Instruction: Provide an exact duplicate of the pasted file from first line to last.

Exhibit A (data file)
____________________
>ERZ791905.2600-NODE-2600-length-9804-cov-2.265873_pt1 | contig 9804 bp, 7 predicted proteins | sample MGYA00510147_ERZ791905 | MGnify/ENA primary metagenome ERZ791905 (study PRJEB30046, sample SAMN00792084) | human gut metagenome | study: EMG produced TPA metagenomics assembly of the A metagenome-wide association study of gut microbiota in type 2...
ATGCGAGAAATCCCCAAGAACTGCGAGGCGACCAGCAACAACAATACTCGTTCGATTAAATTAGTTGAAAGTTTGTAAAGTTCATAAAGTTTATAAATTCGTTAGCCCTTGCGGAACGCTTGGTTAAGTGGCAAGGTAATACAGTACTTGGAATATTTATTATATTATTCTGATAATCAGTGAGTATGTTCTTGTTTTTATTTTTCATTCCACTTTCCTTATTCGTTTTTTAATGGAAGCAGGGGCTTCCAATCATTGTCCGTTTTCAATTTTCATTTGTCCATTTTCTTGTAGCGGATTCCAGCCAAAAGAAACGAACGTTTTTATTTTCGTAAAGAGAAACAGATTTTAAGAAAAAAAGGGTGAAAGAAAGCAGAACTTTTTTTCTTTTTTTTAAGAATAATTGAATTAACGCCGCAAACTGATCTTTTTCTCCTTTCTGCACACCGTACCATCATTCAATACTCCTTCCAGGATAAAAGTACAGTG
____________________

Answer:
>ERZ791905.2600-NODE-2600-length-9804-cov-2.265873_pt1 | contig 9804 bp, 7 predicted proteins | sample MGYA00510147_ERZ791905 | MGnify/ENA primary metagenome ERZ791905 (study PRJEB30046, sample SAMN00792084) | human gut metagenome | study: EMG produced TPA metagenomics assembly of the A metagenome-wide association study of gut microbiota in type 2...
ATGCGAGAAATCCCCAAGAACTGCGAGGCGACCAGCAACAACAATACTCGTTCGATTAAATTAGTTGAAAGTTTGTAAAGTTCATAAAGTTTATAAATTCGTTAGCCCTTGCGGAACGCTTGGTTAAGTGGCAAGGTAATACAGTACTTGGAATATTTATTATATTATTCTGATAATCAGTGAGTATGTTCTTGTTTTTATTTTTCATTCCACTTTCCTTATTCGTTTTTTAATGGAAGCAGGGGCTTCCAATCATTGTCCGTTTTCAATTTTCATTTGTCCATTTTCTTGTAGCGGATTCCAGCCAAAAGAAACGAACGTTTTTATTTTCGTAAAGAGAAACAGATTTTAAGAAAAAAAGGGTGAAAGAAAGCAGAACTTTTTTTCTTTTTTTTAAGAATAATTGAATTAACGCCGCAAACTGATCTTTTTCTCCTTTCTGCACACCGTACCATCATTCAATACTCCTTCCAGGATAAAAGTACAGTG